Throughout the month of July, Superfair customers can help feed hungry local families by purchasing $5, $10, or $20 bundles of food that are then delivered to the Watonwan County Food Shelf.

Superfair is allowing all the foods to be sold at cost, which makes the endeavor more feasible, and Superfair employee Bethany Carlson is personally delivering all the bundles to the Watonwan County Food Shelf. The promotion is Carlson’s brainchild. A graduate of St. James High School who has worked at Superfair for nearly three years, she’s back in St. James for the summer following her freshman year at South Dakota State University.

“I like the St. James area,” she said. “The people here have shown so many times they really care, and it’s nice to offer another opportunity for them to show how much they really care.”

The $20 bundle has items like canned goods, noodles, macaroni-and-cheese, and cereal; the $10 box has things such as flour, cans of soup, and peanut butter; and the $5 bundle offers foods like canned fruits and vegetables and rice.

Deb Schmillen, manager of the Watonwan County Food Shelf, said June was the busiest month in the history of the food shelf! They served 74 families, which included 255 individuals, and distributed 6,308 pounds of food.

“The ‘Summer of Sharing’ event that Bethany Carlson has initiated gives a big boost to the Watonwan County Food Shelf this summer,” Schmillen said. “A lot of food has been purchased due to the overwhelming need in June as shown by our statistics, so this project will help re-stock our shelves.”

Carlson came up with this “Summer of Sharing” concept while contemplating ways to “give back to the community with issues prevalent locally,” she said. With so many area children qualifying for free-and-reduced lunches during the school year, summer can be a hard time for those familes, and Carlson’s hoping this giving can bridge some of that gap.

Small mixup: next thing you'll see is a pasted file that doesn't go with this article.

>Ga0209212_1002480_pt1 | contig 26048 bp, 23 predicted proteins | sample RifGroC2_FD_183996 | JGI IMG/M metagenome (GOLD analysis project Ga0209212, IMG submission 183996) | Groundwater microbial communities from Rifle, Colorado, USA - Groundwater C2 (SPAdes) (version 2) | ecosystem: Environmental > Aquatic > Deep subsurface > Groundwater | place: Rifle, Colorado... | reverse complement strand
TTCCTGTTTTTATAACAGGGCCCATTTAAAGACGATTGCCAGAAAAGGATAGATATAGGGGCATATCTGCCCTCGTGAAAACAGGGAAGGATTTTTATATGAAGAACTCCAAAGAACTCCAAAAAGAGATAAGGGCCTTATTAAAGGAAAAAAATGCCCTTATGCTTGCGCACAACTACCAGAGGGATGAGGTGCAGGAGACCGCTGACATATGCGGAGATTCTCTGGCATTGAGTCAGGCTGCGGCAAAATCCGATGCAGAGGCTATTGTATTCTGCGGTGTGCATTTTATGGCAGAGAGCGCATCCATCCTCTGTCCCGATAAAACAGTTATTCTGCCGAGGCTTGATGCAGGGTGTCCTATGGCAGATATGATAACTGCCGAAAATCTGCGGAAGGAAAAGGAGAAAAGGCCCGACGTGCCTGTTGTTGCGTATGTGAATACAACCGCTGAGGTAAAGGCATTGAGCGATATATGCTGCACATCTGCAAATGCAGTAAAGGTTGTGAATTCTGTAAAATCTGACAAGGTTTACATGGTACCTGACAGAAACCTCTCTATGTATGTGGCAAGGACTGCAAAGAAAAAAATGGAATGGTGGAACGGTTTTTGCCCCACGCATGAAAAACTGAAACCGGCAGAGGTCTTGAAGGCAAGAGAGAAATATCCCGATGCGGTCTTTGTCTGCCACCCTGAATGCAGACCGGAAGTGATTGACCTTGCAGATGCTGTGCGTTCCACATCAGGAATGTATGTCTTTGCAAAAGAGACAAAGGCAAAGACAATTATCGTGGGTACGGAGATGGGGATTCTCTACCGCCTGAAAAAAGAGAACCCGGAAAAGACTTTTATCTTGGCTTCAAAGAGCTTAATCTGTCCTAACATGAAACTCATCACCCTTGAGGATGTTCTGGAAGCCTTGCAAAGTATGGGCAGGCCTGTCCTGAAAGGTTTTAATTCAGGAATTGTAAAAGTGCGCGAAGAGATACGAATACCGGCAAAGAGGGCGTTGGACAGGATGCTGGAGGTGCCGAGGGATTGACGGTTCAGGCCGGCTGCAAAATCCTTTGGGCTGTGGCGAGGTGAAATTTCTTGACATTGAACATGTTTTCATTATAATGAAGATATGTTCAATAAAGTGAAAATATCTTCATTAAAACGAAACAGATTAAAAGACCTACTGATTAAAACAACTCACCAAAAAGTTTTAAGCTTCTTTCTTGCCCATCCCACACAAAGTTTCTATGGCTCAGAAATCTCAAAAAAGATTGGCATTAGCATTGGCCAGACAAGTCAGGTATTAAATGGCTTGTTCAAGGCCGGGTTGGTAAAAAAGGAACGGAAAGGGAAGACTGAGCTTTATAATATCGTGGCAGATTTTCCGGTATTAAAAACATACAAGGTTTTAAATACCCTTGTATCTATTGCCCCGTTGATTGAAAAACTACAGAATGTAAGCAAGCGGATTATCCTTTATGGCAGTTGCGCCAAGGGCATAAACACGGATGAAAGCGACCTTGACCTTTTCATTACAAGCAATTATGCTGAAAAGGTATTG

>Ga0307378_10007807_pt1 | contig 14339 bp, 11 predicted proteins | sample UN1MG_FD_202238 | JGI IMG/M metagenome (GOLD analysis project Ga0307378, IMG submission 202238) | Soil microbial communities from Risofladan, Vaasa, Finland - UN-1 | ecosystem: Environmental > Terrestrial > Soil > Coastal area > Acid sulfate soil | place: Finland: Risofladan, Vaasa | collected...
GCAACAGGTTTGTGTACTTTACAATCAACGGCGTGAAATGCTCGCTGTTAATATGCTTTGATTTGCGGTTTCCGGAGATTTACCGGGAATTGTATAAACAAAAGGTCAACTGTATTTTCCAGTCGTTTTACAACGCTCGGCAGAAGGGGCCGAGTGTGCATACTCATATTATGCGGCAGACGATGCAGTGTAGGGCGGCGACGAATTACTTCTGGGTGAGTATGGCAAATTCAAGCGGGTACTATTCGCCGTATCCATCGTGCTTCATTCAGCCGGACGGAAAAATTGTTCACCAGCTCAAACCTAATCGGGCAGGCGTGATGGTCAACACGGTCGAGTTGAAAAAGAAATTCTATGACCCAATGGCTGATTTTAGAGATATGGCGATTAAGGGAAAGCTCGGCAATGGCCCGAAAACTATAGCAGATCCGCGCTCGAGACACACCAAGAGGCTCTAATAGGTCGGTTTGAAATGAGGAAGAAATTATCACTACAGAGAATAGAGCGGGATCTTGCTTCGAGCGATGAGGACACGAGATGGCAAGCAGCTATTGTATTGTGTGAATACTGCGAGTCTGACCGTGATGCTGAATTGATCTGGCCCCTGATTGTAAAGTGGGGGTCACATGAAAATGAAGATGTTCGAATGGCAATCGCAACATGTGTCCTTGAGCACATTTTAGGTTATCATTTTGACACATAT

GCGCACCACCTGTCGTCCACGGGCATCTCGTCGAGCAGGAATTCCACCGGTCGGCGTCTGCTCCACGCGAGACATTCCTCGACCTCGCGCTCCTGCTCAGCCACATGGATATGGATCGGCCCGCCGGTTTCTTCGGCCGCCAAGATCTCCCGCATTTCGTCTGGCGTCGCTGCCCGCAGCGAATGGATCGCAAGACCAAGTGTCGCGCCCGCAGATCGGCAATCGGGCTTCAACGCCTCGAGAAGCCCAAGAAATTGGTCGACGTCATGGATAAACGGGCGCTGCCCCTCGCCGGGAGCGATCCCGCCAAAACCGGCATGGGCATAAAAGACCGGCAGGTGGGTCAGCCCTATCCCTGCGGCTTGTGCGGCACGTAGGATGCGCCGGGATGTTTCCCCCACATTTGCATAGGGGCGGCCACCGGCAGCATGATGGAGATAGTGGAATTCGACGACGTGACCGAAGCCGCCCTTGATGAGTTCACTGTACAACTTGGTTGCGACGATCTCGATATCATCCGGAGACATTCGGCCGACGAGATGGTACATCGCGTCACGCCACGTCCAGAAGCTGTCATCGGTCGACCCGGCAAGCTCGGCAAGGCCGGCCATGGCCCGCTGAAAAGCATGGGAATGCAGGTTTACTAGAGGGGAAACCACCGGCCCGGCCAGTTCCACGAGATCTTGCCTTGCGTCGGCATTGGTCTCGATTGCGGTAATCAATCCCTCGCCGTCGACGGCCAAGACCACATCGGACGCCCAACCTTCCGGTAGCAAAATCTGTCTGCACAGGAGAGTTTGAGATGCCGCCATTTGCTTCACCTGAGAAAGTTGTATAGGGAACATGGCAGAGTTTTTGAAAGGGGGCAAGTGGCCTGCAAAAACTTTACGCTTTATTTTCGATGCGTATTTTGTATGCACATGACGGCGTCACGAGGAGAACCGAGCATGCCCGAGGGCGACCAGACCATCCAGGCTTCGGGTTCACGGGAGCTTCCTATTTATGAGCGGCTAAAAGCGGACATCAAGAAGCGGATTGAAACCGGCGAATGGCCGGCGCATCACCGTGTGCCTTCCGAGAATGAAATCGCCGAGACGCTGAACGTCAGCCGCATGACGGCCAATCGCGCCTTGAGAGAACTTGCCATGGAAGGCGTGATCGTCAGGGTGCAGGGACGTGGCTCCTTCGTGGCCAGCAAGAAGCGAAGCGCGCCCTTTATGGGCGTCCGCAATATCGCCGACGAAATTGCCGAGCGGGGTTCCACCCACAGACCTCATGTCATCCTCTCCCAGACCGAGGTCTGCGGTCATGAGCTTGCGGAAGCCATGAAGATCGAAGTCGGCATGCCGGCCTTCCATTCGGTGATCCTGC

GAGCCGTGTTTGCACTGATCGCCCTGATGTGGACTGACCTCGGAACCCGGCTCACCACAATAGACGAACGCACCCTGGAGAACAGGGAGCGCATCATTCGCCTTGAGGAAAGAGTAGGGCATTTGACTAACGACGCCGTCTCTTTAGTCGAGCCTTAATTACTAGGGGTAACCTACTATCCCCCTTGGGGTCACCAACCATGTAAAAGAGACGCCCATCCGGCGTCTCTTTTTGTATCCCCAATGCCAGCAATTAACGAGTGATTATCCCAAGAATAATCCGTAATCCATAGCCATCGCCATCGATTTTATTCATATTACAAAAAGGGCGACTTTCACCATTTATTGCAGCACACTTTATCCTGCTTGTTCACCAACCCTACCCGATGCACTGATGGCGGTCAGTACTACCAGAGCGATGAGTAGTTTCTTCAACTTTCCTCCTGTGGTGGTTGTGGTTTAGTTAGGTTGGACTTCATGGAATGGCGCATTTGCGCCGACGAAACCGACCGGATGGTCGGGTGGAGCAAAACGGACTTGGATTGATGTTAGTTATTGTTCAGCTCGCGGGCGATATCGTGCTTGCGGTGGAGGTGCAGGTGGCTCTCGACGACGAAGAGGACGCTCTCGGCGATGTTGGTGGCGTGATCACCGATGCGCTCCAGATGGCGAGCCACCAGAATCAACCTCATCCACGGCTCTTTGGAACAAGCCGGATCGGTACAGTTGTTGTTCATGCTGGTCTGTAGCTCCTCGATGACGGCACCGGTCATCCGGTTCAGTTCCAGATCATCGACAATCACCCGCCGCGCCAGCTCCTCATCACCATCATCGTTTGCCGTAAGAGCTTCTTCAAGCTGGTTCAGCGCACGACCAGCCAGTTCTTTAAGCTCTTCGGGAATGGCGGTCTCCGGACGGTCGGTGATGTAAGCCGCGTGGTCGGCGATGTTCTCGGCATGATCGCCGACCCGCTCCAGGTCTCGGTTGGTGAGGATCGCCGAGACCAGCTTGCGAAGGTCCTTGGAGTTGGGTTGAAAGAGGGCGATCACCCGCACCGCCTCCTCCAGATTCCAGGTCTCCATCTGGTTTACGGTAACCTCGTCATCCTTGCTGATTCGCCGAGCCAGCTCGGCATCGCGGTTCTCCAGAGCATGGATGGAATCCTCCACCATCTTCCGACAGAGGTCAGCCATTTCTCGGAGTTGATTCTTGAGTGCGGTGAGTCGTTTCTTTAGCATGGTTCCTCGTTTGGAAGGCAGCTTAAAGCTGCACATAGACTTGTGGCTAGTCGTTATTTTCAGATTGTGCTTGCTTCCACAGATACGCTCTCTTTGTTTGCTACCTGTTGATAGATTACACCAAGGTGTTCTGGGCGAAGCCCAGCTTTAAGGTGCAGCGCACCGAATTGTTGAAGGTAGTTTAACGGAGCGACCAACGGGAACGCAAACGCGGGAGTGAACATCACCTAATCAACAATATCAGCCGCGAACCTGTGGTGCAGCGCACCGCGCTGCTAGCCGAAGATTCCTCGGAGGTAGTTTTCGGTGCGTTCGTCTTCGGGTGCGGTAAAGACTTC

“Bethany’s plan is so valuable to the food shelf because of the high usage this summer, especially with the children home from school (who) might otherwise receive free or reduced lunches during the school year,” Schmillen said. “No child should have to go hungry when there is such an abundance of food in this country.”

 “The idea is for people in the community to give back to each other,” Carlson said of the “Summer of Sharing.” She decided on which products to offer in the bundles after talking with Schmillen about which items were in need.

“The items I suggested are basic items at the food shelf that are depleted first,” Schmillen said. “Most of them are also common items that each of us probably purchase for ourselves when we make a trip to the grocery store. It is helpful for us to think of what we might buy for ourselves when we want to provide food for others.”

Carlson said the project benefits the entire community. “My main goal is people will see it and want to give back,” she said. “Local people are being helped.”

She professed thanks to Superfair and Mark Kulseth for letting her sell the items at cost, as well as Nonnie Hanson for providing tips on “how to make the display look better and more eye-catching.” “This is kind of a learning experience for me, and I definitely don’t have all the answers, but everyone here (at the store) has been so supportive.”

For the full story, please see the July 10 print edition of the St. James Plaindealer.

Ryan Anderson can be reached at randerson@stjamesnews and followed on Twitter @randerson_ryan